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Immunisation Week in Bosnia and Herzegovina

© UNICEF BiH / Semir Mujkic / 2009

SARAJEVO, Bosnia and Herzegovina - May 2009

The Public Health Institutes of Federation of BiH and the Republika Srpska, supported by UNICEF and WHO, have jointly marked the European Immunisation Week in Bosnia and Herzegovina, from 27th April to 2nd May 2009, through the series of activities aiming to underline the importance of immunisation, and decrease the impact of anti – vaccines movement in BiH.

The central event was the Round Table “Immunisation – a great achievement of the civilisation”, that assembled for the first time together the health professionals and the media.
It began with a discussion, followed by the training on crisis communication for health professionals, press conference and dissemination of information materials.

The anti – vaccines movement in BiH leveled accusations against entity institutes and UNICEF, stating that the donated vaccines from 2002 had a negative impact on children’s health. While these allegations were never proven, they have significantly contributed to a drop in the rate of vaccinated children

“The annual average of 0.01 reported vaccination side effects are clear indication that the supplied vaccines were in good order. However this pressure caused doubts to appear even among the physicians who were carrying out immunisation and also among parents”, said Jelena Ravlija, EPI Coordinator with the Federal Public Health Institute, during the round table discussion on this issue.

Physician Amira Skaka, illustrated the importance of immunisation using an illuminating example from the wartime. “Early in the war, in 1992, our immunisation rate was 99 percent, and during the war we did not have a single epidemic”, Skaka related.

Smail Zubčević PhD, believed that the increasing lack of trust in immunisation among parents was largely a responsibility of the pediatricians. “The issue is a lack of communication between the pediatricians and the parents. Today, the pediatricians have a hundred patients per day and merely have three minutes for each patient, which is certainly not enough to have a discussion.”, Zubčević said.

“The times we live are different from the times we grew up in”, said the reporter, Jelena Lugonja-Kisić. “In my time, there was no question that my parents would take me to the pediatrician for vaccination without having any second thoughts. Today, however, we are exposed to a great number of conflicting information so is quite logical that I will think twice before I take my child for a vaccine after I read some articles against vaccines. I am definitely FOR the immunisation, but this requires a change in the attitude of physicians toward parents. We cannot expect their relationship to remain passive like some twenty years ago.”, she added.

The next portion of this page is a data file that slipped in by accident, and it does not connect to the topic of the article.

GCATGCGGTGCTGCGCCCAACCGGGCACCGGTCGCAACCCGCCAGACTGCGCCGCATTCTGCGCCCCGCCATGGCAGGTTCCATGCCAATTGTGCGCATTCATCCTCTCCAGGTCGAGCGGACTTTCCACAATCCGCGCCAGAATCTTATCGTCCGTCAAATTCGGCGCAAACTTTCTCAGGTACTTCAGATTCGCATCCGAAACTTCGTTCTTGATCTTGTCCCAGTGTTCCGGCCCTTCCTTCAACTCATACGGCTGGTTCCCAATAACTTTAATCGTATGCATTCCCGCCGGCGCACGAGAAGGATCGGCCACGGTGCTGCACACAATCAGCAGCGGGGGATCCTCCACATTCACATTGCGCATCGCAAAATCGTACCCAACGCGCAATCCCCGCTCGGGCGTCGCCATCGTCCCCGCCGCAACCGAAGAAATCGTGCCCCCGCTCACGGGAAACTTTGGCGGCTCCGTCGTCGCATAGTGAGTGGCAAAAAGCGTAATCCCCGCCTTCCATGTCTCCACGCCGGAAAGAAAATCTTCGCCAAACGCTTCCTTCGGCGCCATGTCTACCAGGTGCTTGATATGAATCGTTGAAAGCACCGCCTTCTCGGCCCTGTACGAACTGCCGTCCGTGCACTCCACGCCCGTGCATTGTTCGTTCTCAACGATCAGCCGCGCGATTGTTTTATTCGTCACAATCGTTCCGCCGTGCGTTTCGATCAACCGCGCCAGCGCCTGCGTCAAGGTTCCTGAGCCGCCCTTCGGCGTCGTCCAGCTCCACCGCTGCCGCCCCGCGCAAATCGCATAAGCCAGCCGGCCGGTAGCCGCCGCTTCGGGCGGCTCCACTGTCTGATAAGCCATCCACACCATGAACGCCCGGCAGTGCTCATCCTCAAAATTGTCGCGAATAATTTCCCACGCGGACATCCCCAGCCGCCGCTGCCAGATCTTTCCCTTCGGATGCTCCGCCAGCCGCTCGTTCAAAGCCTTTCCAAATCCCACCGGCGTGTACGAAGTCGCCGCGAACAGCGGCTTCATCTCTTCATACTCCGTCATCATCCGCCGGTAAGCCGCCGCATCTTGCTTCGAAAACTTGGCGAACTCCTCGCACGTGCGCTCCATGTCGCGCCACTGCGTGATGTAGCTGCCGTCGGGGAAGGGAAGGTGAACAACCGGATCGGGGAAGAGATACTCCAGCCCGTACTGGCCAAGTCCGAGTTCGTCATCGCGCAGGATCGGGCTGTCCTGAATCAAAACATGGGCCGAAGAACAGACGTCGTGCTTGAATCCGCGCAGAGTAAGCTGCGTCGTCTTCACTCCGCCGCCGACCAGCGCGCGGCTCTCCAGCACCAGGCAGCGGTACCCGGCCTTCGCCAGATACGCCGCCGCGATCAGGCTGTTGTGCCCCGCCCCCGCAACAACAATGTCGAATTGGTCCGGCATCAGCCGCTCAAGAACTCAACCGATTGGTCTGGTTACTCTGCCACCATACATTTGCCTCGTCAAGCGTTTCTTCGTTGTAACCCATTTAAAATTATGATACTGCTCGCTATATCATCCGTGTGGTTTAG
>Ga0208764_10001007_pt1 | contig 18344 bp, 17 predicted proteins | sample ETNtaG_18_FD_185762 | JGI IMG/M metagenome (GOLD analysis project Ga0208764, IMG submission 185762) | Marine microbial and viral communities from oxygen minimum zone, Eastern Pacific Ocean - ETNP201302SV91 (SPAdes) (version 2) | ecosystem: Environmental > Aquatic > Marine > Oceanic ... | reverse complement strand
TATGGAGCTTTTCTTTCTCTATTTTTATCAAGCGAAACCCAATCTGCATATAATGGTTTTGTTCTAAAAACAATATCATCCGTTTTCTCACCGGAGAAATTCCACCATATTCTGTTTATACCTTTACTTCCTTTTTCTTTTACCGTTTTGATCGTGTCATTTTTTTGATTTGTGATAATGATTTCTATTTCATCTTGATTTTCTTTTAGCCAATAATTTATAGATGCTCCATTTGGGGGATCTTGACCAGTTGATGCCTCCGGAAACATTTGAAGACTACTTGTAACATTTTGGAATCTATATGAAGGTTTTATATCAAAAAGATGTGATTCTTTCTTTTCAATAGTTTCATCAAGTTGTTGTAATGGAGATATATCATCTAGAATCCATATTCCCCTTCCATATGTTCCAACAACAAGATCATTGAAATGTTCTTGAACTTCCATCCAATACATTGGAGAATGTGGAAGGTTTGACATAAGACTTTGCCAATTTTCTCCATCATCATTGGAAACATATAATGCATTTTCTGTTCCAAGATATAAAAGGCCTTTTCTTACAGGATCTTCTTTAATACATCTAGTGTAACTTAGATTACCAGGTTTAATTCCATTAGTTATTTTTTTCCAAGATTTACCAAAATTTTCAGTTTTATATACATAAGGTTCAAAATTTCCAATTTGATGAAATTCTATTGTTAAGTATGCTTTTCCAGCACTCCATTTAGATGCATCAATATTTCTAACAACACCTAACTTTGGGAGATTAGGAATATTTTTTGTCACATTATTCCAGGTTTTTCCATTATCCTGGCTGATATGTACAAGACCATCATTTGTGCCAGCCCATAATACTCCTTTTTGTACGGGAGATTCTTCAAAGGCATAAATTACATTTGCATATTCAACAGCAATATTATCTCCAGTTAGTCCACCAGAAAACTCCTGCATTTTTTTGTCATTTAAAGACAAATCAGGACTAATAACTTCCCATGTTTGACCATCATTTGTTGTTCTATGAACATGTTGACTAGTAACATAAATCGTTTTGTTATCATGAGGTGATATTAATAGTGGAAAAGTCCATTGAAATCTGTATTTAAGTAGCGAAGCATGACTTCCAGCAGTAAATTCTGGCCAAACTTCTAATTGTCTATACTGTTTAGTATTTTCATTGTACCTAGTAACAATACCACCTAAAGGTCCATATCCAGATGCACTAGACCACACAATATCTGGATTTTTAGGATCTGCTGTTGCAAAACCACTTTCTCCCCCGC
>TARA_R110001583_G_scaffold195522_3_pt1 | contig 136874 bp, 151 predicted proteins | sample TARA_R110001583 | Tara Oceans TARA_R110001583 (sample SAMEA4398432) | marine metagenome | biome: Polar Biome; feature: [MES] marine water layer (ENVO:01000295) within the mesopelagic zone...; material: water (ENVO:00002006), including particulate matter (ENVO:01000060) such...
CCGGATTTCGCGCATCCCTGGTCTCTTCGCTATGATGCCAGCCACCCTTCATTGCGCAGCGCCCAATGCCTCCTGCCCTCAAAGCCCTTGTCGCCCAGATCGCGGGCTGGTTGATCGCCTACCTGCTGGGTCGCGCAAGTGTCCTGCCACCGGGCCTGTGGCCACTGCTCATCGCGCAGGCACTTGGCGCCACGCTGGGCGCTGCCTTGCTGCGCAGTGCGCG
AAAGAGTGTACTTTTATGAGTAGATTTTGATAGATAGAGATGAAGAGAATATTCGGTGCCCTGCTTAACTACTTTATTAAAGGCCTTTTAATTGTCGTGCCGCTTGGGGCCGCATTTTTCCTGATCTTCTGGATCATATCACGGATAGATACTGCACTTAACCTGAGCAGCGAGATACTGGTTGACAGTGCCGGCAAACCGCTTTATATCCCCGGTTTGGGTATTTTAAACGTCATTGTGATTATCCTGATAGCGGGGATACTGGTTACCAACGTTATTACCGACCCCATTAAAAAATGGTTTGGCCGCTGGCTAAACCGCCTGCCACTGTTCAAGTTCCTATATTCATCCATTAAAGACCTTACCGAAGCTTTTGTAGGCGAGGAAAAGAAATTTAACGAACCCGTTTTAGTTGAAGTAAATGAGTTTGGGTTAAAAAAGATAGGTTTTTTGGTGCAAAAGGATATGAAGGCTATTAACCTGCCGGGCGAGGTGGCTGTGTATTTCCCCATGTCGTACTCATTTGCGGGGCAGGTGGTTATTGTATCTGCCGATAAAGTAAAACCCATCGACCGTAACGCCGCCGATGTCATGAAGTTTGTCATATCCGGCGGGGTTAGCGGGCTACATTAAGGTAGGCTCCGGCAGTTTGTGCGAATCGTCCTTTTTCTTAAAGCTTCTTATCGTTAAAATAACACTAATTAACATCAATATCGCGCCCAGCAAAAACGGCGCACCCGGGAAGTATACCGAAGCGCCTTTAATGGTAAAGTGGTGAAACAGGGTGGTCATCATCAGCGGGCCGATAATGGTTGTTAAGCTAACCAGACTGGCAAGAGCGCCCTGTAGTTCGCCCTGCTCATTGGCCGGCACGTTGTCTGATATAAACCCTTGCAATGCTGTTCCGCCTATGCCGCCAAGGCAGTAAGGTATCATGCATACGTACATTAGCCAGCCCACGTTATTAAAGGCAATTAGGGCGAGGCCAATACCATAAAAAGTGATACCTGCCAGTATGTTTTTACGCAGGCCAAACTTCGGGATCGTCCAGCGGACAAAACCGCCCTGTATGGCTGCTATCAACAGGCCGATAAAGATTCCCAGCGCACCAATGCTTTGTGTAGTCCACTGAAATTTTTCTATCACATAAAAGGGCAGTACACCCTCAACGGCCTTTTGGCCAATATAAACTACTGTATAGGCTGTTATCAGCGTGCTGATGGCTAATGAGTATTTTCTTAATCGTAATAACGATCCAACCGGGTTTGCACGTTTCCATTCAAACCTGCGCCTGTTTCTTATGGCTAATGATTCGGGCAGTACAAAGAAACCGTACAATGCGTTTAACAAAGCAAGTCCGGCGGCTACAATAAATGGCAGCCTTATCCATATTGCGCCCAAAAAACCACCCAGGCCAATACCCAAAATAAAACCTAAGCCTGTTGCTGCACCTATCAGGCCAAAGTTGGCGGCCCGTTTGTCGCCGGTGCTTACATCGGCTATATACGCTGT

Marin Kvaternik, an epidemiologist and the former RS Minister of Health, said, “ We immunise people against diseases that are never actually visible precisely because of the vaccine. There have to be some reserves regarding vaccines – but we cannot say we will stop using electricity because it can kill.”
 
Zlatko Vučina, Director of the Public Health Institute of FBiH, presented the materials developed with UNICEF’s support, aimed at informing the parents, media and health professionals on immunisation.

The first working day of the European Immunisation Week ended with a press conference at which discussion conclusions were presented and the rest of activities in the Immunisation Week were announced. The plan was to organise similar round tables and trainings in all the regions of BiH in order to ensure consistency in the communication between health professionals and reporters and to improve the quality of reporting on immunisation.

 

 
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